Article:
Towards the end of my Master’s studies, I got hired by The Broker, a Dutch knowledge brokering organisation working in the development sector, on a short-term (one month) contract as an intern. I was selected to assist with a highly specialised project, namely to carry out a literature review, for which I was fairly compensated. Internship opportunities that display these features – short-term, highly specialised, and fairly compensated – are called micro-internships. This internship model is one of the alternatives to traditional internship models that are gradually emerging. Based on personal experience, the quality of my micro-internship and its highly specialised nature ensured that I did not have to undertake any administrative or grunt work. Most importantly, the internship provided me space to hone in on skills I was acquiring as a Master’s student instead of just being a box I had to tick for graduating.
Internships in the global South context: a promising way forward?
The brief analysis above showcases some of the shortfalls of the U.S. and Dutch internship models: they can exacerbate existing inequalities, fail to compensate fairly and not always providing interns with enough meaningful work experience. Based on these shortcomings, it is easy to dismiss internship programmes as an inadequate tool to facilitate school-to-work transitions in the global South. Yet, either thanks to my optimistic outlook or the fact that I have personally had some positive internship experiences, I do believe that internships are a promising way forward, albeit with some caveats and serious rethinking. Apart from my own optimism and personal experiences, a slowly growing body of research is documenting the short- and long-term positive effects internships can have for youth in developing countries. For example, researchers evaluated an internship scheme in Yemen, which provided companies with a 50% subsidy towards the costs of employing interns for six months. The researchers concluded that these paid internships resulted in recipients enjoying better employment outcomes in the first five months after the programme.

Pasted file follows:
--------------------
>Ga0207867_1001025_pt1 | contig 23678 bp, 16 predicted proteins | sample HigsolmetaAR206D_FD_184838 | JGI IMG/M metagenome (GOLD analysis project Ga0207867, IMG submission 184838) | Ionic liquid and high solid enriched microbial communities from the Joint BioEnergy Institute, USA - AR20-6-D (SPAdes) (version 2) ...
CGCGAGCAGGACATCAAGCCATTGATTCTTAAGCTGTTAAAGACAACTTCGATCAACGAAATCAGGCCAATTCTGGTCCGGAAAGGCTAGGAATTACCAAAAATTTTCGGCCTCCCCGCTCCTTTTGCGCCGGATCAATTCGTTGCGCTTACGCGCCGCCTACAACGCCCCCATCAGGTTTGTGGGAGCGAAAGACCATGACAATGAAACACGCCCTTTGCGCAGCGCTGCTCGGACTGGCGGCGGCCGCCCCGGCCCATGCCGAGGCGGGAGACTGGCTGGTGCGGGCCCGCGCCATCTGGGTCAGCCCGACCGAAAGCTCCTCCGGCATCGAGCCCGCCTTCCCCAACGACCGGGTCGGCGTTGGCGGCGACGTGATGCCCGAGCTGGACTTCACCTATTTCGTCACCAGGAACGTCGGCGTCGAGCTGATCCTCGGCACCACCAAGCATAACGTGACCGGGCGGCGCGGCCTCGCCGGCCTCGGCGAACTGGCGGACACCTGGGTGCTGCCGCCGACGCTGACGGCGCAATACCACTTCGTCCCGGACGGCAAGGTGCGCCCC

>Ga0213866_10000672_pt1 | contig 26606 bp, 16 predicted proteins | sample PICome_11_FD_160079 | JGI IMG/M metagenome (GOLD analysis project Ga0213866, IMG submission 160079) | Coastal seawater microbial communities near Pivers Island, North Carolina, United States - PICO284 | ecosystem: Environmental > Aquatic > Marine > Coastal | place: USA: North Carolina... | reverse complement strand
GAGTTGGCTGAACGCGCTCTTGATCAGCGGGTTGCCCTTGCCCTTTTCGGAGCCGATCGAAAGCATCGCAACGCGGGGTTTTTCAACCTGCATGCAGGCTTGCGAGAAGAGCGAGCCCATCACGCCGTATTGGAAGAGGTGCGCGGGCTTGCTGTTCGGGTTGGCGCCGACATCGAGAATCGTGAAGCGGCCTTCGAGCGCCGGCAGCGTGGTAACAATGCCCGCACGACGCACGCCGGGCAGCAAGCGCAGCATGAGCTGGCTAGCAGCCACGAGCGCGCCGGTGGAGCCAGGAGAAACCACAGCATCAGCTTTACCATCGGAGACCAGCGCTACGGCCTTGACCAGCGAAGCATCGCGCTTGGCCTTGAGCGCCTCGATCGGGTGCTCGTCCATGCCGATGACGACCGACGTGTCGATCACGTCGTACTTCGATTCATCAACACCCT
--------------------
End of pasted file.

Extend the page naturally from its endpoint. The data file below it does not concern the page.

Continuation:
Let us circle back to the question posited in the introduction: if internships are indeed a pathways towards decent youth employment, what can the experiences of developed countries teach us about rolling out robust programmes in developing countries?
Firstly, when designing an internship system and the accompanying regulatory framework, the debate should shift from whether internships should be paid or unpaid to figuring out how interns will receive fair and timely renumeration. As is the case in developed countries, offering paid internships will be challenging for smaller, development NGOs and civil society organisations, which already operate with constrained budgets. A potential solution for small development NGOs could be to include a paid internship position when applying for grant funding from donors to ensure that an internship budget exists from the get-go. Additionally, experimenting with alternative forms of internships, such as micro-internships, can yield unexpectedly positive results. The short-term nature of micro-internships, for example, might make them more attractive and feasible both to employers with a tight budget and prospective interns with not much available time, such as young mothers. Additionally, their specialised nature can ensure that interns put their skills to use and accumulate meaningful work experience.
Fairly compensated internships that offer recipients the space to practice and refine their skillsets and accumulate meaningful work experience should be at the heart of decent youth employment interventions in developing countries. While providing assistance to build forward better and more inclusively, development stakeholders in the global North will do well to reflect on their own internship programmes as well.